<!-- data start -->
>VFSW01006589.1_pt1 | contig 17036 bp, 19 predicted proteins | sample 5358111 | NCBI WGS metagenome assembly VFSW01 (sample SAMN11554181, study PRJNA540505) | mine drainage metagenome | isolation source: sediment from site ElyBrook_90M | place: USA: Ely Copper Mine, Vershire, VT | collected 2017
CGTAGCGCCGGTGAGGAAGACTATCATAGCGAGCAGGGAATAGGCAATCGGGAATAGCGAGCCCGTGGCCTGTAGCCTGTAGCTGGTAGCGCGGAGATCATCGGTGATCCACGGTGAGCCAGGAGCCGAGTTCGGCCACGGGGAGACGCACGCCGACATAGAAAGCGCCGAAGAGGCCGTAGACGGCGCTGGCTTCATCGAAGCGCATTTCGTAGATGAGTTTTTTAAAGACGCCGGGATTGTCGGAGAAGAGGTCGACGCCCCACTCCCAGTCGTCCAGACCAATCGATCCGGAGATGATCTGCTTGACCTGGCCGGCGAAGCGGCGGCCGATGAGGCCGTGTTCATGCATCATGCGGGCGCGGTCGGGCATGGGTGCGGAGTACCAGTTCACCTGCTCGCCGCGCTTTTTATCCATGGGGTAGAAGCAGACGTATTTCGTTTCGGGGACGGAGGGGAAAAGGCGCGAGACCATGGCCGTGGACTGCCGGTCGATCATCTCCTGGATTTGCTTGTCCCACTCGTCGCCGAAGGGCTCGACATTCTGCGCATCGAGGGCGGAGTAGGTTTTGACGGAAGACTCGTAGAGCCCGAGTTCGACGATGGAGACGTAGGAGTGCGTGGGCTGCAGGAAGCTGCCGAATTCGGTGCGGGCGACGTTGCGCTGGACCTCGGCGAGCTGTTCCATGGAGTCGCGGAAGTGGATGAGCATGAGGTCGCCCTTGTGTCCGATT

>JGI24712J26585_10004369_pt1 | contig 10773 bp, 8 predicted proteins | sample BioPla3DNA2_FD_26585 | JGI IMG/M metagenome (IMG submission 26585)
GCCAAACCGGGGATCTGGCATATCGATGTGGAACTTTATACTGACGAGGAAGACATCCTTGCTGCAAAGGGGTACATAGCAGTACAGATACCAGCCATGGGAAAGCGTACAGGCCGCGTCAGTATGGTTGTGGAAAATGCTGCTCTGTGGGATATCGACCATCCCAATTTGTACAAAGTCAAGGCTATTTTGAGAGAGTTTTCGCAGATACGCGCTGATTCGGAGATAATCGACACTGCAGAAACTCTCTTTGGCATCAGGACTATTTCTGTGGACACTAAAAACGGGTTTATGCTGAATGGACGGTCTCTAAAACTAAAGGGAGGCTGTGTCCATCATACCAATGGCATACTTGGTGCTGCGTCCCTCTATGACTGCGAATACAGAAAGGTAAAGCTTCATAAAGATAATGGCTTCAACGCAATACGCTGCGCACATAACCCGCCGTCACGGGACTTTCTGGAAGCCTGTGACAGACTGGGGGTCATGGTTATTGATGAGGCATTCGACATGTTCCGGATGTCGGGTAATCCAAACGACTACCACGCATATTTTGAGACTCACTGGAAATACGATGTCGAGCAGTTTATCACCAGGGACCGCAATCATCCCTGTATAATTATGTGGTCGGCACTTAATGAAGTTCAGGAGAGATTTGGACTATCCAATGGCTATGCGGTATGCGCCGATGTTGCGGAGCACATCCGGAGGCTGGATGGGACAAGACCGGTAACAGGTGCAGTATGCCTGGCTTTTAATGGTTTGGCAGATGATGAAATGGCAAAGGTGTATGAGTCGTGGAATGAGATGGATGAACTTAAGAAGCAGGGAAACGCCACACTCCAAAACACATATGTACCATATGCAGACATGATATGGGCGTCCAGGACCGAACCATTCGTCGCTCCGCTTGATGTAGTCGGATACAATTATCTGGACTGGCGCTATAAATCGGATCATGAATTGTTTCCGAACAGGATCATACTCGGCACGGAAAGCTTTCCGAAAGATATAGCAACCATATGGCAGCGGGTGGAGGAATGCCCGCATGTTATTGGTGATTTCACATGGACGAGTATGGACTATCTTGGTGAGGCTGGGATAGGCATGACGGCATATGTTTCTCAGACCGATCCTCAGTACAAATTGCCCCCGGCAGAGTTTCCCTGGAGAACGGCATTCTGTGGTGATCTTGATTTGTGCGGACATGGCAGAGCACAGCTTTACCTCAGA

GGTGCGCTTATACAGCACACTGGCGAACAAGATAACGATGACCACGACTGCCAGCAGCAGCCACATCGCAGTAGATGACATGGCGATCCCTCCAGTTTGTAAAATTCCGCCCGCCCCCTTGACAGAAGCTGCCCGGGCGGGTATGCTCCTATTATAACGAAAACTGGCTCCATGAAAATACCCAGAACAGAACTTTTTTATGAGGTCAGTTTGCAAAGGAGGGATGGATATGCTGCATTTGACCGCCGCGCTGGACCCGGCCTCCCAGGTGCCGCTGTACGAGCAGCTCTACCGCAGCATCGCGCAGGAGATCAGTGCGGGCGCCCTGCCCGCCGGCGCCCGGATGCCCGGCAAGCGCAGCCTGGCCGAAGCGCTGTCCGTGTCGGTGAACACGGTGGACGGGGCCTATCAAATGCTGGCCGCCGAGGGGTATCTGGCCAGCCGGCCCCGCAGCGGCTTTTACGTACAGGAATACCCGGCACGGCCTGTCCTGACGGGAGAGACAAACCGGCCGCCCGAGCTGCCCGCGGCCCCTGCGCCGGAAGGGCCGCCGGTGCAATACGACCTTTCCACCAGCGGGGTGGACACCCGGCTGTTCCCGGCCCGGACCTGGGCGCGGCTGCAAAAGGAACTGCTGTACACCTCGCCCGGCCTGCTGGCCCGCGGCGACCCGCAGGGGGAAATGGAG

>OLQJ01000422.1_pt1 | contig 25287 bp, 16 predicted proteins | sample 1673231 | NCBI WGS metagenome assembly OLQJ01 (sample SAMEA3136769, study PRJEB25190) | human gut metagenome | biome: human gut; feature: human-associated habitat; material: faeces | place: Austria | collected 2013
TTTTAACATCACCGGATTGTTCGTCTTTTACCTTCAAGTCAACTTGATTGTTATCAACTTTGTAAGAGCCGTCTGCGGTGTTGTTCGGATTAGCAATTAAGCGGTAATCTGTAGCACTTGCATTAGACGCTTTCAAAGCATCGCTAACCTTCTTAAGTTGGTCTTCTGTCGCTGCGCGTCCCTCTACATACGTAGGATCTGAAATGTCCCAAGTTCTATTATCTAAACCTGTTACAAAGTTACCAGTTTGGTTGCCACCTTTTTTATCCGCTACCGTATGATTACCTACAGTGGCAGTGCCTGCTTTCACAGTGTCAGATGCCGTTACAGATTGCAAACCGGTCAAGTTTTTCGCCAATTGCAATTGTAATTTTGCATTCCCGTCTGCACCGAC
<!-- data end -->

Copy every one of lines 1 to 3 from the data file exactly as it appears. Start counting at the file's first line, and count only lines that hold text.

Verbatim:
>VFSW01006589.1_pt1 | contig 17036 bp, 19 predicted proteins | sample 5358111 | NCBI WGS metagenome assembly VFSW01 (sample SAMN11554181, study PRJNA540505) | mine drainage metagenome | isolation source: sediment from site ElyBrook_90M | place: USA: Ely Copper Mine, Vershire, VT | collected 2017
CGTAGCGCCGGTGAGGAAGACTATCATAGCGAGCAGGGAATAGGCAATCGGGAATAGCGAGCCCGTGGCCTGTAGCCTGTAGCTGGTAGCGCGGAGATCATCGGTGATCCACGGTGAGCCAGGAGCCGAGTTCGGCCACGGGGAGACGCACGCCGACATAGAAAGCGCCGAAGAGGCCGTAGACGGCGCTGGCTTCATCGAAGCGCATTTCGTAGATGAGTTTTTTAAAGACGCCGGGATTGTCGGAGAAGAGGTCGACGCCCCACTCCCAGTCGTCCAGACCAATCGATCCGGAGATGATCTGCTTGACCTGGCCGGCGAAGCGGCGGCCGATGAGGCCGTGTTCATGCATCATGCGGGCGCGGTCGGGCATGGGTGCGGAGTACCAGTTCACCTGCTCGCCGCGCTTTTTATCCATGGGGTAGAAGCAGACGTATTTCGTTTCGGGGACGGAGGGGAAAAGGCGCGAGACCATGGCCGTGGACTGCCGGTCGATCATCTCCTGGATTTGCTTGTCCCACTCGTCGCCGAAGGGCTCGACATTCTGCGCATCGAGGGCGGAGTAGGTTTTGACGGAAGACTCGTAGAGCCCGAGTTCGACGATGGAGACGTAGGAGTGCGTGGGCTGCAGGAAGCTGCCGAATTCGGTGCGGGCGACGTTGCGCTGGACCTCGGCGAGCTGTTCCATGGAGTCGCGGAAGTGGATGAGCATGAGGTCGCCCTTGTGTCCGATT

>JGI24712J26585_10004369_pt1 | contig 10773 bp, 8 predicted proteins | sample BioPla3DNA2_FD_26585 | JGI IMG/M metagenome (IMG submission 26585)